“Many of my relatives have migrated with their families,” he said, listing the relations who have already left. He argued that the government tends to focus on Yerevan, ignoring the natural resources Gavar could offer for growth and investment. “Gavar could have had — and even now could have — economic potential as it is located next to one of the most famous tourist destinations in Armenia, Lake Sevan,” Sargis noted.
Initially he struggled to adapt to city life. “I came from a very closed and traditional community ... Later, of course, I got used to the new environment,” he said.
Sargis has worked as a journalist, a TV anchor, a communication manager and an editor. Now he is working in the government and recently he has been elected as a member of Armenian National Assembly. He notes that he has never had a problem finding a job in Yerevan, and it pains him that he cannot create a similar life in his hometown.
“It is hard to dream while you live in a region that is closed off. And when people like me move to Yerevan, there are fewer people left in my hometown who are dreaming of a better life. There are not many jobs in Gavar, but at the same time, I think that if you have experience and imagination, you can do something.”
Sargis cautions, however, that the issue is complicated. Many of the problems that exist in communities outside of Yerevan are interwoven with the very challenges that exacerbate the situation.
“Everything is interconnected: people don’t show initiative, there is a big problem with community management, a lot of programs are implemented in vain, and there is an absence of sophisticated policies to deal with the issue,” Sargis said.
Anna Sakhlyan, 26
Hometown: Vanadzor, Lori region
Anna prefers to call her hometown, Vanadzor, by its old name, Kirovakan. By either name, it is a city Anna loves even though it depresses her. She left her hometown after she graduated from high school. “My parents studied in Yerevan. My sister and I knew, even as children, that we would study in Yerevan, there was no other option”.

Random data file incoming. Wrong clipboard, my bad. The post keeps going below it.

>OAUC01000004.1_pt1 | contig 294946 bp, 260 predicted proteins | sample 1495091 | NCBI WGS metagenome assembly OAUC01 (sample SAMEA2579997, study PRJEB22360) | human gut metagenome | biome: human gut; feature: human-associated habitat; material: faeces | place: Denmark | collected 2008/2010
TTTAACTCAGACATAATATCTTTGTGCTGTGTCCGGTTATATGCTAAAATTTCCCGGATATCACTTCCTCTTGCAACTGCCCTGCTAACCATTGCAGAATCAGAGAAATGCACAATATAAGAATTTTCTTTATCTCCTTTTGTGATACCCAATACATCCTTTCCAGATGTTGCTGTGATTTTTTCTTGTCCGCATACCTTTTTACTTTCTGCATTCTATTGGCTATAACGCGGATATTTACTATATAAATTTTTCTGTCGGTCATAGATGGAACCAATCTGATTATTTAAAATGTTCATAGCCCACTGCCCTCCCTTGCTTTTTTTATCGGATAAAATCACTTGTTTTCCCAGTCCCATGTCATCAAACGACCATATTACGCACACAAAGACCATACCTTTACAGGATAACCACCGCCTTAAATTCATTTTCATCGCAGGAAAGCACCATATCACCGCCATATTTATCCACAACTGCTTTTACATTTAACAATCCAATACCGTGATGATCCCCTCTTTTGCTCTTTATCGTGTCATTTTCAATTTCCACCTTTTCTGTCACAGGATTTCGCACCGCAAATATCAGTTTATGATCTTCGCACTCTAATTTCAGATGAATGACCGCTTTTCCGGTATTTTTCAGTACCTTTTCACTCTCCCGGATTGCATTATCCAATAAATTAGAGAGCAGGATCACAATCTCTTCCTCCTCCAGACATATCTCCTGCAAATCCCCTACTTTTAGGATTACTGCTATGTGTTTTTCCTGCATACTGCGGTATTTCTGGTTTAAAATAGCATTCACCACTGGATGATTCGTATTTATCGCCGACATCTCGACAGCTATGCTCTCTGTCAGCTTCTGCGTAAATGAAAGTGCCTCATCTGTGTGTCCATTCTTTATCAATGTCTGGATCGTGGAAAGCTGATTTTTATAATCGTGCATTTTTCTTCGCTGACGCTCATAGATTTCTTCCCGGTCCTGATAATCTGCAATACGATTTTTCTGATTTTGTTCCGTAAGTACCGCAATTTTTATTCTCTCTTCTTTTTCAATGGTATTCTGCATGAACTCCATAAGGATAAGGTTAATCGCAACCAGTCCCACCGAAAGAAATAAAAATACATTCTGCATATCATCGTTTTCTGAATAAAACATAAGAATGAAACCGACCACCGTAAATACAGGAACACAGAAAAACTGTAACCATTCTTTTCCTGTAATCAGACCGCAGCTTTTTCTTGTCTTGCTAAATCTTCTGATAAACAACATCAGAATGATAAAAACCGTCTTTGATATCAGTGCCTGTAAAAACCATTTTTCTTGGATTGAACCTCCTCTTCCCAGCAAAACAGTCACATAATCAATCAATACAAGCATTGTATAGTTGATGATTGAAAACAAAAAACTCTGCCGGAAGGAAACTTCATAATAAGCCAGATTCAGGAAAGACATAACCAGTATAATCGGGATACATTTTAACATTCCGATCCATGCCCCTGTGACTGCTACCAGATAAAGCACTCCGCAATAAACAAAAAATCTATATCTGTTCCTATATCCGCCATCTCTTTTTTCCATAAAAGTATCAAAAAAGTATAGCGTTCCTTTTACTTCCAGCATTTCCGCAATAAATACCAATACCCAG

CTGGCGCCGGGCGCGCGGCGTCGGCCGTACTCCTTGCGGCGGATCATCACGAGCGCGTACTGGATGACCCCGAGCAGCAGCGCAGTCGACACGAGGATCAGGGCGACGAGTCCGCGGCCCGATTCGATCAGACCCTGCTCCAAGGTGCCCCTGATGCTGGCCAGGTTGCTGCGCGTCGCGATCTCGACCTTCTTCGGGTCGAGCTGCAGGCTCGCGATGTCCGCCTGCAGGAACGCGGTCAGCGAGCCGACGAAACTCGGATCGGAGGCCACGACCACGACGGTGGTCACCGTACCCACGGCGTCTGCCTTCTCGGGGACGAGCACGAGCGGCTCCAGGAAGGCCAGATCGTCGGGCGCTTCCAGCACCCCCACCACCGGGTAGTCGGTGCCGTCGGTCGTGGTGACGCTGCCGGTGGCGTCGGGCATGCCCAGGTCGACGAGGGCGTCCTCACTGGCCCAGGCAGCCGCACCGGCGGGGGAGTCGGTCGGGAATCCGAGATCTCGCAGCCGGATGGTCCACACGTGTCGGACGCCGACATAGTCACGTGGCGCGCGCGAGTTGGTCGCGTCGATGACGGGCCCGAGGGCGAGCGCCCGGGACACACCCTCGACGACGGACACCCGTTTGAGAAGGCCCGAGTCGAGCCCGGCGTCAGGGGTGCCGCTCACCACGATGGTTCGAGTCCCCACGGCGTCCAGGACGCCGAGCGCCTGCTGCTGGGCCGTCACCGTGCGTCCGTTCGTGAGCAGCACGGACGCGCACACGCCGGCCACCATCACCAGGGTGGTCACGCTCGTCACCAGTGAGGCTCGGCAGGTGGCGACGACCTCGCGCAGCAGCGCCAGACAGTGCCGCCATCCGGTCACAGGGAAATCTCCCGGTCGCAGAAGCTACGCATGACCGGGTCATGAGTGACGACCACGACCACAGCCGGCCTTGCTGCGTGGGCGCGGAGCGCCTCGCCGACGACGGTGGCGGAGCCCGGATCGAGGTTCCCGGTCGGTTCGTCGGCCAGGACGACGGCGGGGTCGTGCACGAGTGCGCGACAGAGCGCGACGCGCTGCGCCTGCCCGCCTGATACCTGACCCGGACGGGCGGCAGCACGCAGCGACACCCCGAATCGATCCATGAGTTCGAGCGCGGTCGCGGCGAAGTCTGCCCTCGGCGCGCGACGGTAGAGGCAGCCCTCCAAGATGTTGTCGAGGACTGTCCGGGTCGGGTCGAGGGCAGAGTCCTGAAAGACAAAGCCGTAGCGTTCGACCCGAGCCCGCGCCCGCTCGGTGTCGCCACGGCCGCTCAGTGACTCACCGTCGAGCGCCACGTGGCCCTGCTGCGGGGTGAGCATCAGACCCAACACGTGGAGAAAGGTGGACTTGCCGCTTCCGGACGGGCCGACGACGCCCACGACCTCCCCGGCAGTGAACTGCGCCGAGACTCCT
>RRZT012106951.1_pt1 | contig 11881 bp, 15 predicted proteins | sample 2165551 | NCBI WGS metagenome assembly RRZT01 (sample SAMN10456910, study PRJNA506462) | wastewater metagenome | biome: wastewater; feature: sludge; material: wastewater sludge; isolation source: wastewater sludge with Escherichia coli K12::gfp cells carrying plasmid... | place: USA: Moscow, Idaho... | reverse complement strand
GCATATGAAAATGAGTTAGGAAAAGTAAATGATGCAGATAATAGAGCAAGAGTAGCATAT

Anna is quick to list of the problems in her hometown: poor quality education, no jobs, depressed economy. In Yerevan, things have been different. Anna said she has always “been lucky” in her job searches — she landed job as a developer while working as a waitress and studying at the university.
But the move to Yerevan was not easy. Anna had a strong circle of friends in her hometown and had even started a band. “I left Kirovakan with tears in my eyes. Every week I expected to go back,” Anna said.
Now, she has a new band, Jrimurner (seaweed in Armenian), with her friends in Yerevan. But Anna says she would be happy to return to Kirovakan.
“I would like to return to my hometown and do something good. Kirovakan is more relaxed, the people are not as driven. Here I feel like a zombie because I work all day,” she said. “But I understand that it is much easier to find a job in Yerevan and earn money. I understand why I am doing this, but that doesn’t stop me from thinking [about my hometown].”
There are no reliable statistics on migration in Armenia, in part due to the fact that people often fail to report any changes of address to the passport and visa department at their local police station.
Uneven development between rural and urban areas is a challenge that all countries face, according to Deputy Minister of Territorial Administration and Development Vache Terteryan. But he stressed that this problem has been particularly acute in Armenia since the collapse of the Soviet Union. While the Armenian government wants to create equal conditions for all citizens regardless of where they live, so far that has been difficult to achieve.